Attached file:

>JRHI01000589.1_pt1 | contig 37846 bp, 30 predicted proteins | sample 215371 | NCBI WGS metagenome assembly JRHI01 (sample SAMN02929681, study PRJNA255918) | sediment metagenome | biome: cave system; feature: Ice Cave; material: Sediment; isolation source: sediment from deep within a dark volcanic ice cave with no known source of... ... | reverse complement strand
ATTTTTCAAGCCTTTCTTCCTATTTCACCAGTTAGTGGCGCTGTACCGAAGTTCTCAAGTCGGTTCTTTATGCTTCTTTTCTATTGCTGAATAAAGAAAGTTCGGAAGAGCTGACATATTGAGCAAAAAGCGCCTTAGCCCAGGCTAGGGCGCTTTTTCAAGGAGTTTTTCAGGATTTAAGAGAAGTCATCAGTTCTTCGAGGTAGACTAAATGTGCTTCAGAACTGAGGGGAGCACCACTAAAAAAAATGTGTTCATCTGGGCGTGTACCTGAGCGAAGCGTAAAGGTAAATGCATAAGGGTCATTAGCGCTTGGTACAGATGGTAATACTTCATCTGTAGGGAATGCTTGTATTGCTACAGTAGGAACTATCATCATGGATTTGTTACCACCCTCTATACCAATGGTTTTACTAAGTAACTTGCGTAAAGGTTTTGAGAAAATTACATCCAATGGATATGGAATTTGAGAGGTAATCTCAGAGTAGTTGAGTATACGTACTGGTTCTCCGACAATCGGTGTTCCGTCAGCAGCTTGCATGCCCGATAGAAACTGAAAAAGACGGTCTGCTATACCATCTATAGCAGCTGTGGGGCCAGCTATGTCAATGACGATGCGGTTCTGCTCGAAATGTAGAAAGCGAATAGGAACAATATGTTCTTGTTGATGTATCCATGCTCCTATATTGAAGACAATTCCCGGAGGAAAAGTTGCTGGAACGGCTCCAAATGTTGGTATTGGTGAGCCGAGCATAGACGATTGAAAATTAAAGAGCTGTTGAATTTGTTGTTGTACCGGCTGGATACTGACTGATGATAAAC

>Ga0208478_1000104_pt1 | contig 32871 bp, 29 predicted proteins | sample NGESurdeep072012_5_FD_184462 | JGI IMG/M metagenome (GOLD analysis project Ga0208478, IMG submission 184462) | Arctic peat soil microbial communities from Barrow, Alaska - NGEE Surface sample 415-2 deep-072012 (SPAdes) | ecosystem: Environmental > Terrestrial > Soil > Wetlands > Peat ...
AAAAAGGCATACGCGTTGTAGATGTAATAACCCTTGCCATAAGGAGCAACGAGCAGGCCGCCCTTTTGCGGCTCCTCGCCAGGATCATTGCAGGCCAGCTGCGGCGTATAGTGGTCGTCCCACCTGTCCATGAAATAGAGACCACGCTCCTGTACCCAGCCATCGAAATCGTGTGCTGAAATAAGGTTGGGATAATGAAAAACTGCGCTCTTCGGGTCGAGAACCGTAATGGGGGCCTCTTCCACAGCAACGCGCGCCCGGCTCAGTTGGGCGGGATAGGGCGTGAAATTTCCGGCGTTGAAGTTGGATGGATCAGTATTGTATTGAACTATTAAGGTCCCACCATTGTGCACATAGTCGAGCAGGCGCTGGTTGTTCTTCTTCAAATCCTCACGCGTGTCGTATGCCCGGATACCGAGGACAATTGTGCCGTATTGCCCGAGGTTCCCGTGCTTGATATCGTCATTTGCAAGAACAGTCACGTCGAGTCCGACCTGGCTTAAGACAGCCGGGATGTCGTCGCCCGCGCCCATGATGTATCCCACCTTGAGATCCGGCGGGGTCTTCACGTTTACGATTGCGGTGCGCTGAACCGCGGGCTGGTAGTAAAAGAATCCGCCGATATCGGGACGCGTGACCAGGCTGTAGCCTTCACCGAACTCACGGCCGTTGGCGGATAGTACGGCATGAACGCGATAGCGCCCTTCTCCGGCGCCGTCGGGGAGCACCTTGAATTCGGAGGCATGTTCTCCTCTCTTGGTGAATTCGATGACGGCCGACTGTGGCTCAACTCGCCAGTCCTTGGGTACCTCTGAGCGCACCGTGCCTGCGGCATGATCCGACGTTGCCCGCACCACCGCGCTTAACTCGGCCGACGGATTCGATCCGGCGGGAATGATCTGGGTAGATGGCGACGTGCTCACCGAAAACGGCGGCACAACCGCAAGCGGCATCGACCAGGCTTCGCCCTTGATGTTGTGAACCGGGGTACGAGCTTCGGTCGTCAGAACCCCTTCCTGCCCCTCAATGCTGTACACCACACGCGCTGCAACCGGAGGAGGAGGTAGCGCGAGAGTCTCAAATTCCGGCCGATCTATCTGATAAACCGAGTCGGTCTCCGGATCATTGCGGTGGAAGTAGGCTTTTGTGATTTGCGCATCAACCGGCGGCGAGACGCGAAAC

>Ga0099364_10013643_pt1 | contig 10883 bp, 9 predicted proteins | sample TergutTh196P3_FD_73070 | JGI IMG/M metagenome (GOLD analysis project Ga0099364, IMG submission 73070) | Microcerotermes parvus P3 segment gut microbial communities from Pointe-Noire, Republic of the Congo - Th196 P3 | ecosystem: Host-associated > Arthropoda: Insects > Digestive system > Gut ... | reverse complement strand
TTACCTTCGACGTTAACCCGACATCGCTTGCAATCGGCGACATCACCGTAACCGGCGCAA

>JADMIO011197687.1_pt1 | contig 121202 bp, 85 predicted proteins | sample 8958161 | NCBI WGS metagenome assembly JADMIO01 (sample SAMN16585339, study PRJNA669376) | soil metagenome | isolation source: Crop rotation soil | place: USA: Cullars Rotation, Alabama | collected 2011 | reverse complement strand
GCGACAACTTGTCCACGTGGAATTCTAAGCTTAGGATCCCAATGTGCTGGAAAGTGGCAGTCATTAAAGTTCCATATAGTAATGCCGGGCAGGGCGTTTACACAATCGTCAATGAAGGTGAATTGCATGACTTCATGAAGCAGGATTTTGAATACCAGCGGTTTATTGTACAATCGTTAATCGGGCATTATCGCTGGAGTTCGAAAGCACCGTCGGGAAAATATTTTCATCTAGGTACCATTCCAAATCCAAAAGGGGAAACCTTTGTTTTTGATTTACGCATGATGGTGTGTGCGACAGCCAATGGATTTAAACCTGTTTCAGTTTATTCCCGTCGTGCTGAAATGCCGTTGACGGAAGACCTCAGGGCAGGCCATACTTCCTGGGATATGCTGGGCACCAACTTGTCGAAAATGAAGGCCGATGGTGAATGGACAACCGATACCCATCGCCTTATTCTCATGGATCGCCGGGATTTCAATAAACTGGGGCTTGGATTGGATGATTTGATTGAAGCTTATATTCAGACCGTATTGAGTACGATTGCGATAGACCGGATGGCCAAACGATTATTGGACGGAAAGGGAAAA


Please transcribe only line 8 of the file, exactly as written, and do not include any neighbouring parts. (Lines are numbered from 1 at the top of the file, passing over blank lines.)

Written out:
GCGACAACTTGTCCACGTGGAATTCTAAGCTTAGGATCCCAATGTGCTGGAAAGTGGCAGTCATTAAAGTTCCATATAGTAATGCCGGGCAGGGCGTTTACACAATCGTCAATGAAGGTGAATTGCATGACTTCATGAAGCAGGATTTTGAATACCAGCGGTTTATTGTACAATCGTTAATCGGGCATTATCGCTGGAGTTCGAAAGCACCGTCGGGAAAATATTTTCATCTAGGTACCATTCCAAATCCAAAAGGGGAAACCTTTGTTTTTGATTTACGCATGATGGTGTGTGCGACAGCCAATGGATTTAAACCTGTTTCAGTTTATTCCCGTCGTGCTGAAATGCCGTTGACGGAAGACCTCAGGGCAGGCCATACTTCCTGGGATATGCTGGGCACCAACTTGTCGAAAATGAAGGCCGATGGTGAATGGACAACCGATACCCATCGCCTTATTCTCATGGATCGCCGGGATTTCAATAAACTGGGGCTTGGATTGGATGATTTGATTGAAGCTTATATTCAGACCGTATTGAGTACGATTGCGATAGACCGGATGGCCAAACGATTATTGGACGGAAAGGGAAAA